Figure 5

Figure 5. Selected Components of NBCR Software Service Stack. Colored blocks and arrows indicate possible routes for distributed job execution. The different green shades show possible routes to access physical computational resources, and the arrows.

The development of infrastructure that can support diverse applications using distributed physical resources and remain easy to use and scalable has ushered in the service-oriented architecture as the dominant modus operandi for reasons eloquently stated in.48 To enable scientific applications on the grid, many different approaches have been adopted.49 We have taken a minimalist approach, which is to select the most stable components, achieve the greatest leverage, and develop smart glues that are reusable components, within the service oriented approach (Figure 5). We’ll highlight some key components developed by or with critical contributions from NBCR and then discuss how they are used to support multiscale modeling efforts at NBCR and how they are available to the MSM community in general.

Upper middleware services are those that make the development of distributed applications significantly easier, with support for higher levels of abstraction and standardization. For example, NBCR Opal based application web services provide job management and scheduling features based on the Globus toolkit. An application developer may begin using the grid quickly with the basic knowledge of web service development, as shown by the use cases in PMV, My WorkSphere, and Gemstone user environments. Lower middleware services are those that have stabilized over the years and serve as the foundation for the development of more sophisticated and transparent modes of access. However, as often dictated by performance requirements, a user application may access lower layers directly. This is much less desirable unless the integration is based on the service oriented architecture. Below we describe some key tools and technology actively developed or co-developed by NBCR to support our user communities. For a more comprehensive description of all the tools and software, please see NBCR download site.50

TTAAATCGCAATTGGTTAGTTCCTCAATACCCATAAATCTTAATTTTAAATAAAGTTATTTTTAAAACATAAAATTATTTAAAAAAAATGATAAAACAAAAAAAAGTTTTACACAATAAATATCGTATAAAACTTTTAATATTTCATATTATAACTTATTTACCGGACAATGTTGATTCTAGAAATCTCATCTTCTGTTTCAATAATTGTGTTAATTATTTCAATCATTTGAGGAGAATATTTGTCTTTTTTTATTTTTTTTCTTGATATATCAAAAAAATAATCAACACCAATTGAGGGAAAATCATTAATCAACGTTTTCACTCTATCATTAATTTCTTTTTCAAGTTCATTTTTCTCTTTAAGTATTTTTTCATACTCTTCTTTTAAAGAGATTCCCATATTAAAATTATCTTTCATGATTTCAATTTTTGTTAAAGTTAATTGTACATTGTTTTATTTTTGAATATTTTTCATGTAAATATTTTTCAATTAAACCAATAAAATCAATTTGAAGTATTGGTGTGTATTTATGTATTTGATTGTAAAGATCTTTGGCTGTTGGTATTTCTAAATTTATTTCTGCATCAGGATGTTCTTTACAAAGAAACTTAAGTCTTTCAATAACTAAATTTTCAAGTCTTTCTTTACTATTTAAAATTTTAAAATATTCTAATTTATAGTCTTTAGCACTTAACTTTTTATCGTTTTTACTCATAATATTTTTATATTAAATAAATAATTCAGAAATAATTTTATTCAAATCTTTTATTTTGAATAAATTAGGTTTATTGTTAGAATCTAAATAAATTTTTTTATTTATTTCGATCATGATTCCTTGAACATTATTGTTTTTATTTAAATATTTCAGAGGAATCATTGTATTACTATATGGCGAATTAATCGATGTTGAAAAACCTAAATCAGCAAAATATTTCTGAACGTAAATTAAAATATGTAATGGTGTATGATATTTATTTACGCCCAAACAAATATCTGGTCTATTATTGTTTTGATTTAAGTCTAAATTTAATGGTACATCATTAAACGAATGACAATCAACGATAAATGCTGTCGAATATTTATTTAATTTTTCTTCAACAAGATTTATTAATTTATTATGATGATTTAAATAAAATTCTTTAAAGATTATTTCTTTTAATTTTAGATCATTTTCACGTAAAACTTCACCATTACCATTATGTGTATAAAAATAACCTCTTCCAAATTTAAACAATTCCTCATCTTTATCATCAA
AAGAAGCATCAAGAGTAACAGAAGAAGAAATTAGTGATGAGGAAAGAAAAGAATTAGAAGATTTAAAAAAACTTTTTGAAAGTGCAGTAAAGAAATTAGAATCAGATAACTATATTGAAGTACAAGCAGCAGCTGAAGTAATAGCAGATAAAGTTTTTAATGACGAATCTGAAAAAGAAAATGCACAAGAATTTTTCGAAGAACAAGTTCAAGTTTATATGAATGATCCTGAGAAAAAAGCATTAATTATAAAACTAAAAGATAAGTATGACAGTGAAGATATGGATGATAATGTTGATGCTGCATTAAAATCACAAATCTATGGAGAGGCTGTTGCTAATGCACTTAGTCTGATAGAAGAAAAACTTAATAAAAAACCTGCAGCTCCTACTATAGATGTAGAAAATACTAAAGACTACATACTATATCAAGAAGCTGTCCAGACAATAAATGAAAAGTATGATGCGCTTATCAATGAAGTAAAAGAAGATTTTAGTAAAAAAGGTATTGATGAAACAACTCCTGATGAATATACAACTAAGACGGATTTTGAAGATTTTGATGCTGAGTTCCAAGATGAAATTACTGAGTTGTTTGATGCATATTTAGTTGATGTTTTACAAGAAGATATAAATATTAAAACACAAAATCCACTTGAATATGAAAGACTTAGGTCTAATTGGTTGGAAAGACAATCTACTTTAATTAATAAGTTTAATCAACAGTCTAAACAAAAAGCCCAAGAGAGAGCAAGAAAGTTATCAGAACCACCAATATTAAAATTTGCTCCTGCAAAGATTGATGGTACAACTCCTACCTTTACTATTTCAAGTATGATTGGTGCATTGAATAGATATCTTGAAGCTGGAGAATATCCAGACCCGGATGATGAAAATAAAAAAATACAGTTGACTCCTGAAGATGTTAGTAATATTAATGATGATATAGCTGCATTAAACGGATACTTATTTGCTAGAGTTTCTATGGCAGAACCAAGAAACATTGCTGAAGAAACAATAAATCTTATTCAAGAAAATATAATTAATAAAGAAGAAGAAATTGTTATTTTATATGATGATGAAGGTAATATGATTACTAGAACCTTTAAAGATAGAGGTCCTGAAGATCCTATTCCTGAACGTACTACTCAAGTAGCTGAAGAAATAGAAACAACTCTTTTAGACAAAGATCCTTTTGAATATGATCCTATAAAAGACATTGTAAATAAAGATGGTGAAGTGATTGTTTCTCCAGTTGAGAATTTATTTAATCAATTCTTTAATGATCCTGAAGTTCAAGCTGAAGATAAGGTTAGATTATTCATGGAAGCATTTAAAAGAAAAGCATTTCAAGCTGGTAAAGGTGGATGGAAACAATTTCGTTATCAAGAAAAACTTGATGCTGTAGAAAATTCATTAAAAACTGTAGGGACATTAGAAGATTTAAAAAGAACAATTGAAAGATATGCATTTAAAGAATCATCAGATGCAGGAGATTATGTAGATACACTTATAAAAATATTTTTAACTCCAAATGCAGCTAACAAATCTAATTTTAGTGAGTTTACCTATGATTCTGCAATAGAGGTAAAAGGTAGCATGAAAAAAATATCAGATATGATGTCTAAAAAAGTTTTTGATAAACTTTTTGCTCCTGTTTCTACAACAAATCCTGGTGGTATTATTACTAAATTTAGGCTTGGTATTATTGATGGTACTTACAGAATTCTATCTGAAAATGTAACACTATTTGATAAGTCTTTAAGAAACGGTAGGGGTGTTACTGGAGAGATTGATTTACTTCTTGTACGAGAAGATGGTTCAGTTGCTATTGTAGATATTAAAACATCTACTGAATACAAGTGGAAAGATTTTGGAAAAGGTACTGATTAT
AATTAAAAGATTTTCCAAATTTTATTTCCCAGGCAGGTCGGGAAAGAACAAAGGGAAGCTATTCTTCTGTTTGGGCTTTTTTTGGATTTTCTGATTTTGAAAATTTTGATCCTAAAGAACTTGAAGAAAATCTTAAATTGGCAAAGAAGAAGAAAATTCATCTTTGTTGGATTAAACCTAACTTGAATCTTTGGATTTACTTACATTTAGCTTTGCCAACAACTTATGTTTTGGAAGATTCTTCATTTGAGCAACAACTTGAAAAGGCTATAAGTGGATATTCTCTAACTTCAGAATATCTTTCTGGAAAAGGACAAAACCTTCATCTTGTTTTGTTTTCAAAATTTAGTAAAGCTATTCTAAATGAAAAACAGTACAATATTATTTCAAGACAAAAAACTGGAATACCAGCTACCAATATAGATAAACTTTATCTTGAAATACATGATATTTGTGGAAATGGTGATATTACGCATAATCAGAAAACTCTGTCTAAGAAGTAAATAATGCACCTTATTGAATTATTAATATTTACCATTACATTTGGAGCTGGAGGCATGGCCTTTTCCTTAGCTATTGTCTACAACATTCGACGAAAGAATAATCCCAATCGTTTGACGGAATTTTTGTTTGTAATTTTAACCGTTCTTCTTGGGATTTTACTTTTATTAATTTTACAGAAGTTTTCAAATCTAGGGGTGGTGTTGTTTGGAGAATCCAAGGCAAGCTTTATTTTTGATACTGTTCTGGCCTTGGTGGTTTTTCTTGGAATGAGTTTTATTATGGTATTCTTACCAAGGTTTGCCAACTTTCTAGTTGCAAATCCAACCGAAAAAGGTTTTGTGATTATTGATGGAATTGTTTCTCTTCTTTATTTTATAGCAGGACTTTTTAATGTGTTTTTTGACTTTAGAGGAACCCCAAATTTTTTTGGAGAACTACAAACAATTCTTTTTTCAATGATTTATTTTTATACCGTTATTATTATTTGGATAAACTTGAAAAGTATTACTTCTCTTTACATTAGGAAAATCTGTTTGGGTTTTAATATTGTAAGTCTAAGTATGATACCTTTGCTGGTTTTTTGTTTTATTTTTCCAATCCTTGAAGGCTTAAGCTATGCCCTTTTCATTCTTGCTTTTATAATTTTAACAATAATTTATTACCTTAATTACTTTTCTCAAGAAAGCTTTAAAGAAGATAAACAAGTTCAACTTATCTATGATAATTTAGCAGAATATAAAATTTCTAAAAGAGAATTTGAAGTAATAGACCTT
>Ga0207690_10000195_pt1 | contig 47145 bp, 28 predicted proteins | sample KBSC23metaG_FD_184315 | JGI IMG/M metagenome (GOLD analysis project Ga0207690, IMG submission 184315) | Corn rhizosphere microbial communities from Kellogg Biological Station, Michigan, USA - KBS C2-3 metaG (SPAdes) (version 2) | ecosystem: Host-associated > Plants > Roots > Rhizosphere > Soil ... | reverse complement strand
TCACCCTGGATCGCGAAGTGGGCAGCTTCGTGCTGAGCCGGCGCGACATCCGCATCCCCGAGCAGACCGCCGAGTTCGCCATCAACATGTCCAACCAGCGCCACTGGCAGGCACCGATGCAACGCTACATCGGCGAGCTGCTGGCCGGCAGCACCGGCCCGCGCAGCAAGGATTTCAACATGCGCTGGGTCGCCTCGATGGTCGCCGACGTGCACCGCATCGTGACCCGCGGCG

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Reference this article
Li, W. W., Baker, N., Baldridge, K., McCammon, J. A., Ellisman, M. H., Gupta, A., Holst, M., McCulloch, A. D., Michailova, A., Papadopoulos, P., Olson, A., Sanner, M., Arzberger P. W. "National Biomedical Computation Resource (NBCR): Developing End-to-End Cyberinfrastructure for Multiscale Modeling in Biomedical Research," CTWatch Quarterly, Volume 2, Number 3, August 2006. http://www.ctwatch.org/quarterly/articles/2006/08/national-biomedical-computation-resource/